Private capital and US investors are looking for opportunities in European Football – can this flow of investments accelerate innovation in football?
BLOG | BY CO-FOUNDER ALEX IACOPONI
The coronavirus pandemic had a profound impact on global sports this year, cancelling or postponing events and virtually eliminating match-day attendance at remaining fixtures. But as leagues and franchises grasp for a financial foothold, the tumult of 2020 accelerated a nascent trend in the business of sport: the influx of institutional capital.
CVC Capital Partners, Advent International, and state-backed Italian investor FSI have agreed to pay €1.7 billion for a 10% stake in a new media rights unit being launched by Serie A, and they have tried to add a breakaway clause after some of Europe’s top football clubs discussed setting up a separate, continent-wide super league
The uncertainty could be a factor in other private capital investments, including several private equity groups looking to invest in media rights for Germany’s Bundesliga.
US investors have been recently targeting European clubs as stated in the last report by the KPMG Football Benchmark.
Many European football clubs have seen their market value dropping during the Covid-19 pandemic and have seen their revenues collapsing compared to the costs that remained the same. The absence of gate receipts is obvious – and in some cases, they have seen some media and commercial deals being disputed.
During 2020 American investors and investment firms have been very active in investing in European football clubs.
In France in July, the American investment firm owner Gerry Cardinale completed the takeover of Toulouse, who finished bottom of Ligue 1 in the coronavirus-abbreviated French football season.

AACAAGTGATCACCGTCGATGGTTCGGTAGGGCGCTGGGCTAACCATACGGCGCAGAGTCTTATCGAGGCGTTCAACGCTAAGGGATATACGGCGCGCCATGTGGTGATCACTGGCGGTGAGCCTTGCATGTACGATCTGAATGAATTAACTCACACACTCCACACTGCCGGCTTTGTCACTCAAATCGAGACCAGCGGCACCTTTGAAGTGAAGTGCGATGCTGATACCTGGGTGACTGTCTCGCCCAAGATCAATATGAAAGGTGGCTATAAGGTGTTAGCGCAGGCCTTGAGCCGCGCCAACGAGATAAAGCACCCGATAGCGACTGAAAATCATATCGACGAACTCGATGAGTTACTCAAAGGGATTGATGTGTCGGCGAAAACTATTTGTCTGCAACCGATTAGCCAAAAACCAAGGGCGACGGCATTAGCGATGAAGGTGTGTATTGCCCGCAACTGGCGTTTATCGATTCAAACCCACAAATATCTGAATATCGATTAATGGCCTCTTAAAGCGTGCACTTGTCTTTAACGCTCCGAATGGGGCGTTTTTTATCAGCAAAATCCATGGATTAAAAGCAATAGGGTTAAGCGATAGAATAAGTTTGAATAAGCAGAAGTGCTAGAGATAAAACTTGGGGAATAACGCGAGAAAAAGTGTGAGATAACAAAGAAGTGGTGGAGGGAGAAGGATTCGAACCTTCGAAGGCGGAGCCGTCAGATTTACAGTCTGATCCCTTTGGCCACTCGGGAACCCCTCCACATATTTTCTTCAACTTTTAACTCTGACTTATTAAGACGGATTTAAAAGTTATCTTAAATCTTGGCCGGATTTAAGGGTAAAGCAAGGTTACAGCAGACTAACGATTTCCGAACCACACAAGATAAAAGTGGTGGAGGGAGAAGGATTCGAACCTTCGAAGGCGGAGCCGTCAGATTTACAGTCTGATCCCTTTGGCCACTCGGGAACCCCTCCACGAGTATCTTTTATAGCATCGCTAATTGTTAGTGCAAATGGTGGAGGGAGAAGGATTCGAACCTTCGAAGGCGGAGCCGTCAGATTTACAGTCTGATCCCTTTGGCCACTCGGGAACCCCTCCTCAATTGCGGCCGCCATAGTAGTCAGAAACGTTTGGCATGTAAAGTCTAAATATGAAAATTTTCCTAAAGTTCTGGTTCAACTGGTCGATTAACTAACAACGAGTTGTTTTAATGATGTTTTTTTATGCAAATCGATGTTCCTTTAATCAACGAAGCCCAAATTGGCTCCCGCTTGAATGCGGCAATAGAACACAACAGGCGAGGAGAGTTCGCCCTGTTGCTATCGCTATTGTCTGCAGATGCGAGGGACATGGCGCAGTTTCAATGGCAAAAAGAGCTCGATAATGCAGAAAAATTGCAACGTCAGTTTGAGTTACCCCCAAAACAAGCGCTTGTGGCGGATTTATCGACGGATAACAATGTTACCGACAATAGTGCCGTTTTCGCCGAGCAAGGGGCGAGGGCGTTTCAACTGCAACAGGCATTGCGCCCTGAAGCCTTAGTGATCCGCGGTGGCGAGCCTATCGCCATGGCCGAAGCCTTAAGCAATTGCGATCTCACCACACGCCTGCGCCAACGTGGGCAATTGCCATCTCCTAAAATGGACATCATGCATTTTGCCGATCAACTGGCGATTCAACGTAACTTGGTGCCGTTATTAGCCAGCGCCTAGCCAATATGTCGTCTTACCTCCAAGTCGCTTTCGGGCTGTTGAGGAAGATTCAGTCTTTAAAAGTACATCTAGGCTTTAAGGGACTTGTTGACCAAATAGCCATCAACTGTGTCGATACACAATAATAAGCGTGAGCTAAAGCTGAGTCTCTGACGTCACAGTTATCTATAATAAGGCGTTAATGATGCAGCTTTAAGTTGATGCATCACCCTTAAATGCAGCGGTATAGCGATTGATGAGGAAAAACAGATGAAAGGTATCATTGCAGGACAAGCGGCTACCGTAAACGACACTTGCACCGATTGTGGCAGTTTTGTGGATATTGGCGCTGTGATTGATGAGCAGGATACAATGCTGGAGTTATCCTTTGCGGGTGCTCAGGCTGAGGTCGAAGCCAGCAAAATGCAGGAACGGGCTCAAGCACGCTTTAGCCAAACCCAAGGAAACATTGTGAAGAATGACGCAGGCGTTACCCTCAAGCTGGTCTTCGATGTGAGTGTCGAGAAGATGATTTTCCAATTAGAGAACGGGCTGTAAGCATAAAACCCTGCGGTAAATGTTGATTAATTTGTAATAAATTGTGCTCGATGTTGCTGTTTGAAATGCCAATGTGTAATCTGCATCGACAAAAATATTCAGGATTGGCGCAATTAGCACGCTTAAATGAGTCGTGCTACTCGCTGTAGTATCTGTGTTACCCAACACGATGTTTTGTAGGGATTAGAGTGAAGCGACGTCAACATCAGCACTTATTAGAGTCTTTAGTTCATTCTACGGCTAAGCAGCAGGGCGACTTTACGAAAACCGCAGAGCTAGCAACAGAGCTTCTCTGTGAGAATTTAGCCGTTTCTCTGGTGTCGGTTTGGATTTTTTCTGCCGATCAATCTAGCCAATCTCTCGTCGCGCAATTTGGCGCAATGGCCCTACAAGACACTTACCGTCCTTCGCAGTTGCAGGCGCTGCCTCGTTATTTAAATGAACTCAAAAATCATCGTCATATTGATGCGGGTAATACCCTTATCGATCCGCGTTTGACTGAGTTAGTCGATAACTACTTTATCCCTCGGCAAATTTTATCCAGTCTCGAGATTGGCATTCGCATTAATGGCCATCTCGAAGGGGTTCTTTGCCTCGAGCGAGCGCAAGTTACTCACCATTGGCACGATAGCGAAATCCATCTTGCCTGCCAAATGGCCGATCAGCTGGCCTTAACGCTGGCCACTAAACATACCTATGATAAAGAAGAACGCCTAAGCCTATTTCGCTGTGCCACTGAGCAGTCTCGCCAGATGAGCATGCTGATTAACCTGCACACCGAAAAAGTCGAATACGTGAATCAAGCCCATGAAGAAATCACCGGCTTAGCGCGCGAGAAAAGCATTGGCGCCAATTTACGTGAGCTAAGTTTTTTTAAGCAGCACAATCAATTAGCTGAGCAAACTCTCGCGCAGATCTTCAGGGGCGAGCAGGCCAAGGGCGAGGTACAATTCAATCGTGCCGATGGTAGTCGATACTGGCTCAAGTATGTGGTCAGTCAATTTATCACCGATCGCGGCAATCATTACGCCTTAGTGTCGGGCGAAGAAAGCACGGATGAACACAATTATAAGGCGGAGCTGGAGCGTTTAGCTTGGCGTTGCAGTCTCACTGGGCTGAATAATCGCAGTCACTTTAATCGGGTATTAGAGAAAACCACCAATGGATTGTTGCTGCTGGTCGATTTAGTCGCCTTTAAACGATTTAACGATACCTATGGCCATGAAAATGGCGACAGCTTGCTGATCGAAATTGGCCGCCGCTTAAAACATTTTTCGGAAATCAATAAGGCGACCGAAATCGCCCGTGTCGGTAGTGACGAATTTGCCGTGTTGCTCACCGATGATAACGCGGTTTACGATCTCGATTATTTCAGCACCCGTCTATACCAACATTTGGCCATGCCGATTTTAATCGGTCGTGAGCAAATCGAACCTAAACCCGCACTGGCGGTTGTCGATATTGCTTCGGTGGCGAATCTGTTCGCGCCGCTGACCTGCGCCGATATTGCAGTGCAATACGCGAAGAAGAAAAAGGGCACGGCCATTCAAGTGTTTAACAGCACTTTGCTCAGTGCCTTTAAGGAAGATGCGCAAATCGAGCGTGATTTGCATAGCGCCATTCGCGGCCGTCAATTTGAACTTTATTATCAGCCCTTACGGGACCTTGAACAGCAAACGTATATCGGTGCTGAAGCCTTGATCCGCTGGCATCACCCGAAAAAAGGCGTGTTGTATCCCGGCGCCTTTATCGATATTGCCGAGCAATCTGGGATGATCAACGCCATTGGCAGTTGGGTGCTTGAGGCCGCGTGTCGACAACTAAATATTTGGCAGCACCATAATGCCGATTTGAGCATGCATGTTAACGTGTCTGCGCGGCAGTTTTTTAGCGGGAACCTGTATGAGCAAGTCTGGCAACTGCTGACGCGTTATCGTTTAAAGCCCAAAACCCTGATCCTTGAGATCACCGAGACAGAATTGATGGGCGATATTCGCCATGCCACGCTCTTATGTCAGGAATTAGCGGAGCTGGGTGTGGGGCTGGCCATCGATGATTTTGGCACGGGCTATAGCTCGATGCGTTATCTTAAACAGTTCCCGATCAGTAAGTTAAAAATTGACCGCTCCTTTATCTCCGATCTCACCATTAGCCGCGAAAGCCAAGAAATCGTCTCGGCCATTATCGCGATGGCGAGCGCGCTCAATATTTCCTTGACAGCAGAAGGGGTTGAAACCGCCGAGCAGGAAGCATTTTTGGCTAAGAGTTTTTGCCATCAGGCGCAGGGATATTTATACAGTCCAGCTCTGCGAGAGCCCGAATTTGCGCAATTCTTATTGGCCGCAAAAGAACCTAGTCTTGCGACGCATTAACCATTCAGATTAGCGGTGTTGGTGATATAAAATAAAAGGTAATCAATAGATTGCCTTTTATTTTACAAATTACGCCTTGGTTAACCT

A 35% stake takeover of second-division club Girona FC has been the only transaction in Spain this year, in contrast to five deals completed there in 2019.
In Italy, AS Roma, Parma Calcio, and Venezia FC have all received major investment from American investors and changed majority owners during the coronavirus pandemic.
American investors have potentially been attracted by lower valuations and by the opportunity to take advantage of acquiring players at a discounted price from clubs that are now forced to sell players because of the financial issues caused by the pandemic – and will be able to sell them later to a much higher value in 3 to 5 years.
The interest in European football clubs has also been driven by the digital transformation that has pushed professional football closer to becoming “a true entertainment industry”.
US investors have great experience in sports business, and they have a long-term investment strategy and know-how to make the most of owning football clubs, diversifying their sports ownership portfolio. Some of these European football clubs could potentially deliver great growth if they qualify for the major European competitions.
Americans are also at the forefront of innovation in sport, for example, the Major League Soccer is one of the most innovative Leagues in the world in the use of data and analytics.
Soccer analytics and data science applied to football have a large impact on MLS, It has influenced changes in how the game is played, shots closer to goal, taking shorter goal kicks, and quick throw-ins, all of which was suggested by looking at data. As the amount of data available to teams increases, they will get more efficient in how they play.
Financial intelligence could support clubs to measure with data the impact of investments and measuring the impact of specific decisions. Joseph Cooper, Head of Data Science at ClubView is firmly convinced that data science and financial intelligence will change and improve the financial performance and the governance of football.